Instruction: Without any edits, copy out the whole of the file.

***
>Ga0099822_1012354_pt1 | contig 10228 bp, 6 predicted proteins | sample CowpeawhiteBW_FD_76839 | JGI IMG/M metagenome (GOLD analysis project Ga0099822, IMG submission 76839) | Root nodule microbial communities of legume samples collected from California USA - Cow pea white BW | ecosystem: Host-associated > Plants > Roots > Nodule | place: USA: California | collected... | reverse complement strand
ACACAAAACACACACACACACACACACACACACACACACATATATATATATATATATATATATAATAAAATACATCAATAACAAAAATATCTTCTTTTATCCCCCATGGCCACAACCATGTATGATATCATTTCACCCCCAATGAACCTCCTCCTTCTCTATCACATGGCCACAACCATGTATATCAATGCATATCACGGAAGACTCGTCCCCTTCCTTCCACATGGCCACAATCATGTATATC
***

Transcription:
>Ga0099822_1012354_pt1 | contig 10228 bp, 6 predicted proteins | sample CowpeawhiteBW_FD_76839 | JGI IMG/M metagenome (GOLD analysis project Ga0099822, IMG submission 76839) | Root nodule microbial communities of legume samples collected from California USA - Cow pea white BW | ecosystem: Host-associated > Plants > Roots > Nodule | place: USA: California | collected... | reverse complement strand
ACACAAAACACACACACACACACACACACACACACACACATATATATATATATATATATATATAATAAAATACATCAATAACAAAAATATCTTCTTTTATCCCCCATGGCCACAACCATGTATGATATCATTTCACCCCCAATGAACCTCCTCCTTCTCTATCACATGGCCACAACCATGTATATCAATGCATATCACGGAAGACTCGTCCCCTTCCTTCCACATGGCCACAATCATGTATATC